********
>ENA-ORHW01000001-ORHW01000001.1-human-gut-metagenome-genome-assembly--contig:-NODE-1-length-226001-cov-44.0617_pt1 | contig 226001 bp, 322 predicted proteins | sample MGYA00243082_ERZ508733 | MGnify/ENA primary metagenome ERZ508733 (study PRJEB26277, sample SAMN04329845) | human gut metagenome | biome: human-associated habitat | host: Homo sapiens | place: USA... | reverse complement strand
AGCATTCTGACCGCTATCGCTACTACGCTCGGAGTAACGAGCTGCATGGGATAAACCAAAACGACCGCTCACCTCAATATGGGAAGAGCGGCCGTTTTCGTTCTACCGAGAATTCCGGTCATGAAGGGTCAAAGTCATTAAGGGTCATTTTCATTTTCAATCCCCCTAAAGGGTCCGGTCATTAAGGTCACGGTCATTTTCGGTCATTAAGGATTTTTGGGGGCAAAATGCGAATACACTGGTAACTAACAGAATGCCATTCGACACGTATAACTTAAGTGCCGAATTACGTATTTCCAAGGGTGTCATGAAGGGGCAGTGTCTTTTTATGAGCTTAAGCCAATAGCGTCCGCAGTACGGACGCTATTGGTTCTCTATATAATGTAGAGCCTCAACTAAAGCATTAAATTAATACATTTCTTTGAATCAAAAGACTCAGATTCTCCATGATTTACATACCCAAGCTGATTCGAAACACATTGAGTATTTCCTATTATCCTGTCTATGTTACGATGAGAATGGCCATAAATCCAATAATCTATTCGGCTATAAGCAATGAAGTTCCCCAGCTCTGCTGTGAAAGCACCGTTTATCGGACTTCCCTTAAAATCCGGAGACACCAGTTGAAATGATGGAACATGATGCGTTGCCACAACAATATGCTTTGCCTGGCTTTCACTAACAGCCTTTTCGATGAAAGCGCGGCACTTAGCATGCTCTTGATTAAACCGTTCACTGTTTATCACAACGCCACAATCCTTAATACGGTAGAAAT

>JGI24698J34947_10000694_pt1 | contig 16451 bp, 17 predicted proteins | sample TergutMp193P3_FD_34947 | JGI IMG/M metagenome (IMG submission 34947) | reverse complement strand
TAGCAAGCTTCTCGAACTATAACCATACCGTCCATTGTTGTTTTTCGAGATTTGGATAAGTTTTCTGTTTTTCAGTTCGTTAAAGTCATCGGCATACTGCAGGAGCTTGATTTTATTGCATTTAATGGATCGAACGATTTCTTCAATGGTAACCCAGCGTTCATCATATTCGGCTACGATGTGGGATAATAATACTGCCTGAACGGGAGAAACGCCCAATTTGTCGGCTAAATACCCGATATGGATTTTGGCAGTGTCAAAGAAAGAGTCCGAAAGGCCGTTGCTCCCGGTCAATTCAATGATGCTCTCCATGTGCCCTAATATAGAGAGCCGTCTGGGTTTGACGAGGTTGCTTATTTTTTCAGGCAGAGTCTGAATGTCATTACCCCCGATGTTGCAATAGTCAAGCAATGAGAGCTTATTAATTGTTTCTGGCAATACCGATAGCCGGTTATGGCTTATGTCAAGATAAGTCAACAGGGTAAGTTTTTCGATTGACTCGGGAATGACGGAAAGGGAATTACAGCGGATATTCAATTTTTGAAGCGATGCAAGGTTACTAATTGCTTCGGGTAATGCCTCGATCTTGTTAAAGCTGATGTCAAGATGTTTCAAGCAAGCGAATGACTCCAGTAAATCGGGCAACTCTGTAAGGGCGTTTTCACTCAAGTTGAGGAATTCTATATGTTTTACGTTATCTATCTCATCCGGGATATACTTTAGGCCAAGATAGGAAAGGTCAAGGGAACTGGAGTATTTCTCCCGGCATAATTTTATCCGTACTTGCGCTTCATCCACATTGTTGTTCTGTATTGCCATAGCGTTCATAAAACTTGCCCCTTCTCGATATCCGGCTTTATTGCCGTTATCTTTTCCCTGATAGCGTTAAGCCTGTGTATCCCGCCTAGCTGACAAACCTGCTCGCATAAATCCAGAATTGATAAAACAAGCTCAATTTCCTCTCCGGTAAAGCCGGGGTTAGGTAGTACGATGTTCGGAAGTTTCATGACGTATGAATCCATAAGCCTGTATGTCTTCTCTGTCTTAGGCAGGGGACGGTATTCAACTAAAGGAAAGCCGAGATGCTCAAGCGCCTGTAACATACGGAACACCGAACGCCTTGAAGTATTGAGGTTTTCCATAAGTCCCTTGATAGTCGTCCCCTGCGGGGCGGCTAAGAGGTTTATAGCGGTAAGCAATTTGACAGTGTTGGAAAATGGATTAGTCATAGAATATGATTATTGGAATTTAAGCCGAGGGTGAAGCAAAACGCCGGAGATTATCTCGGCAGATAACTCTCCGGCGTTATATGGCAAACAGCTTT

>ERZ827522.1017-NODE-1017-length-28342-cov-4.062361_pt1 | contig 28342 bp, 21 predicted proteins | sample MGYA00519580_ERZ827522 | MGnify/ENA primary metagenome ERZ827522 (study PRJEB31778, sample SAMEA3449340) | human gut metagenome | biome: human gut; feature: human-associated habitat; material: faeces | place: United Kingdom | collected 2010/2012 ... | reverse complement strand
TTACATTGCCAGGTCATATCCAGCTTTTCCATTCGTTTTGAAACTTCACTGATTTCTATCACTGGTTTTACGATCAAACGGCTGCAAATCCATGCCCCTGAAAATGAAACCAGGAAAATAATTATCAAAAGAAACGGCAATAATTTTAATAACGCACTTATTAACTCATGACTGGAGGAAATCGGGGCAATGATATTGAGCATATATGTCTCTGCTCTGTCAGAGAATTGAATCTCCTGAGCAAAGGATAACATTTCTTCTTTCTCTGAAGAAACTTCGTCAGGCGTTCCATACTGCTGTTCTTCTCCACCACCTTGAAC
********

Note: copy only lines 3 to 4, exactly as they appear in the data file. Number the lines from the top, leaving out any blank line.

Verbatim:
>JGI24698J34947_10000694_pt1 | contig 16451 bp, 17 predicted proteins | sample TergutMp193P3_FD_34947 | JGI IMG/M metagenome (IMG submission 34947) | reverse complement strand
TAGCAAGCTTCTCGAACTATAACCATACCGTCCATTGTTGTTTTTCGAGATTTGGATAAGTTTTCTGTTTTTCAGTTCGTTAAAGTCATCGGCATACTGCAGGAGCTTGATTTTATTGCATTTAATGGATCGAACGATTTCTTCAATGGTAACCCAGCGTTCATCATATTCGGCTACGATGTGGGATAATAATACTGCCTGAACGGGAGAAACGCCCAATTTGTCGGCTAAATACCCGATATGGATTTTGGCAGTGTCAAAGAAAGAGTCCGAAAGGCCGTTGCTCCCGGTCAATTCAATGATGCTCTCCATGTGCCCTAATATAGAGAGCCGTCTGGGTTTGACGAGGTTGCTTATTTTTTCAGGCAGAGTCTGAATGTCATTACCCCCGATGTTGCAATAGTCAAGCAATGAGAGCTTATTAATTGTTTCTGGCAATACCGATAGCCGGTTATGGCTTATGTCAAGATAAGTCAACAGGGTAAGTTTTTCGATTGACTCGGGAATGACGGAAAGGGAATTACAGCGGATATTCAATTTTTGAAGCGATGCAAGGTTACTAATTGCTTCGGGTAATGCCTCGATCTTGTTAAAGCTGATGTCAAGATGTTTCAAGCAAGCGAATGACTCCAGTAAATCGGGCAACTCTGTAAGGGCGTTTTCACTCAAGTTGAGGAATTCTATATGTTTTACGTTATCTATCTCATCCGGGATATACTTTAGGCCAAGATAGGAAAGGTCAAGGGAACTGGAGTATTTCTCCCGGCATAATTTTATCCGTACTTGCGCTTCATCCACATTGTTGTTCTGTATTGCCATAGCGTTCATAAAACTTGCCCCTTCTCGATATCCGGCTTTATTGCCGTTATCTTTTCCCTGATAGCGTTAAGCCTGTGTATCCCGCCTAGCTGACAAACCTGCTCGCATAAATCCAGAATTGATAAAACAAGCTCAATTTCCTCTCCGGTAAAGCCGGGGTTAGGTAGTACGATGTTCGGAAGTTTCATGACGTATGAATCCATAAGCCTGTATGTCTTCTCTGTCTTAGGCAGGGGACGGTATTCAACTAAAGGAAAGCCGAGATGCTCAAGCGCCTGTAACATACGGAACACCGAACGCCTTGAAGTATTGAGGTTTTCCATAAGTCCCTTGATAGTCGTCCCCTGCGGGGCGGCTAAGAGGTTTATAGCGGTAAGCAATTTGACAGTGTTGGAAAATGGATTAGTCATAGAATATGATTATTGGAATTTAAGCCGAGGGTGAAGCAAAACGCCGGAGATTATCTCGGCAGATAACTCTCCGGCGTTATATGGCAAACAGCTTT